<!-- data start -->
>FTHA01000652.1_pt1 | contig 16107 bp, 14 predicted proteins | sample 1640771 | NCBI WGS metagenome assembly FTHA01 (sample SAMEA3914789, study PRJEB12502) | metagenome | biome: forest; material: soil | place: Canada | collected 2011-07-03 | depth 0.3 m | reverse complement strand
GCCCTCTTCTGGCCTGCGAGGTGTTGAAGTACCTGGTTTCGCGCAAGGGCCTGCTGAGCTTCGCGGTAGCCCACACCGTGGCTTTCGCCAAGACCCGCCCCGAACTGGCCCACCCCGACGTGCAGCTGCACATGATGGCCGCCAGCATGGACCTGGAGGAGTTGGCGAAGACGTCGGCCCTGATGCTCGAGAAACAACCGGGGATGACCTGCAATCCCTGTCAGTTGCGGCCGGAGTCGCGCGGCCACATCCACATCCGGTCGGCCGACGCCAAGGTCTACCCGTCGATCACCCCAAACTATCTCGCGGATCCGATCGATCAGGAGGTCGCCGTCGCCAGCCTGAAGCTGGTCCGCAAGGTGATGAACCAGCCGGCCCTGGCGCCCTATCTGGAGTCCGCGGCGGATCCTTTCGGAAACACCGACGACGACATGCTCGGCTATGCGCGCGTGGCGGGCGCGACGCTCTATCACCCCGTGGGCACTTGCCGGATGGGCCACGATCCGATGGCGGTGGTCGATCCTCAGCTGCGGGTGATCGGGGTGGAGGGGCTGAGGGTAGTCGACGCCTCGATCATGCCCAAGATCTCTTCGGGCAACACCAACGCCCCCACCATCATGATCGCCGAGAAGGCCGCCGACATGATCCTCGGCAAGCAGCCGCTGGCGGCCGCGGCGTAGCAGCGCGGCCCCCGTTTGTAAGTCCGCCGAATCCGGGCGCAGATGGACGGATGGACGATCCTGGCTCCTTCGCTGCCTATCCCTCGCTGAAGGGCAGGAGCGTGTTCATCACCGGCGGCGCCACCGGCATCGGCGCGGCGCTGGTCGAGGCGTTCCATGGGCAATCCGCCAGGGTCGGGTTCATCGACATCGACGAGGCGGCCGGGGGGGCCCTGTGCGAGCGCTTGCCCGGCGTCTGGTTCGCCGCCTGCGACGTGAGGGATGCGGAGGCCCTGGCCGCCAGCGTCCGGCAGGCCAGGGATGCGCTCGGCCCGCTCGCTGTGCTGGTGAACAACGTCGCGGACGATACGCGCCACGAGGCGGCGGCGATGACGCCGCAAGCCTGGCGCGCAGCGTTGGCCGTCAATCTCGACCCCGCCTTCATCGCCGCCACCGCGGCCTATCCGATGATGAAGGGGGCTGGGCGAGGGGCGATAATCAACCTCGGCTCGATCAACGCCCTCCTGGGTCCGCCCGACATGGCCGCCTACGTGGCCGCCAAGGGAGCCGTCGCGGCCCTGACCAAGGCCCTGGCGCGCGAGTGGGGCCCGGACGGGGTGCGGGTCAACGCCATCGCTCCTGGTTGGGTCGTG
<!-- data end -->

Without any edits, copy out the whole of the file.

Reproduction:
>FTHA01000652.1_pt1 | contig 16107 bp, 14 predicted proteins | sample 1640771 | NCBI WGS metagenome assembly FTHA01 (sample SAMEA3914789, study PRJEB12502) | metagenome | biome: forest; material: soil | place: Canada | collected 2011-07-03 | depth 0.3 m | reverse complement strand
GCCCTCTTCTGGCCTGCGAGGTGTTGAAGTACCTGGTTTCGCGCAAGGGCCTGCTGAGCTTCGCGGTAGCCCACACCGTGGCTTTCGCCAAGACCCGCCCCGAACTGGCCCACCCCGACGTGCAGCTGCACATGATGGCCGCCAGCATGGACCTGGAGGAGTTGGCGAAGACGTCGGCCCTGATGCTCGAGAAACAACCGGGGATGACCTGCAATCCCTGTCAGTTGCGGCCGGAGTCGCGCGGCCACATCCACATCCGGTCGGCCGACGCCAAGGTCTACCCGTCGATCACCCCAAACTATCTCGCGGATCCGATCGATCAGGAGGTCGCCGTCGCCAGCCTGAAGCTGGTCCGCAAGGTGATGAACCAGCCGGCCCTGGCGCCCTATCTGGAGTCCGCGGCGGATCCTTTCGGAAACACCGACGACGACATGCTCGGCTATGCGCGCGTGGCGGGCGCGACGCTCTATCACCCCGTGGGCACTTGCCGGATGGGCCACGATCCGATGGCGGTGGTCGATCCTCAGCTGCGGGTGATCGGGGTGGAGGGGCTGAGGGTAGTCGACGCCTCGATCATGCCCAAGATCTCTTCGGGCAACACCAACGCCCCCACCATCATGATCGCCGAGAAGGCCGCCGACATGATCCTCGGCAAGCAGCCGCTGGCGGCCGCGGCGTAGCAGCGCGGCCCCCGTTTGTAAGTCCGCCGAATCCGGGCGCAGATGGACGGATGGACGATCCTGGCTCCTTCGCTGCCTATCCCTCGCTGAAGGGCAGGAGCGTGTTCATCACCGGCGGCGCCACCGGCATCGGCGCGGCGCTGGTCGAGGCGTTCCATGGGCAATCCGCCAGGGTCGGGTTCATCGACATCGACGAGGCGGCCGGGGGGGCCCTGTGCGAGCGCTTGCCCGGCGTCTGGTTCGCCGCCTGCGACGTGAGGGATGCGGAGGCCCTGGCCGCCAGCGTCCGGCAGGCCAGGGATGCGCTCGGCCCGCTCGCTGTGCTGGTGAACAACGTCGCGGACGATACGCGCCACGAGGCGGCGGCGATGACGCCGCAAGCCTGGCGCGCAGCGTTGGCCGTCAATCTCGACCCCGCCTTCATCGCCGCCACCGCGGCCTATCCGATGATGAAGGGGGCTGGGCGAGGGGCGATAATCAACCTCGGCTCGATCAACGCCCTCCTGGGTCCGCCCGACATGGCCGCCTACGTGGCCGCCAAGGGAGCCGTCGCGGCCCTGACCAAGGCCCTGGCGCGCGAGTGGGGCCCGGACGGGGTGCGGGTCAACGCCATCGCTCCTGGTTGGGTCGTG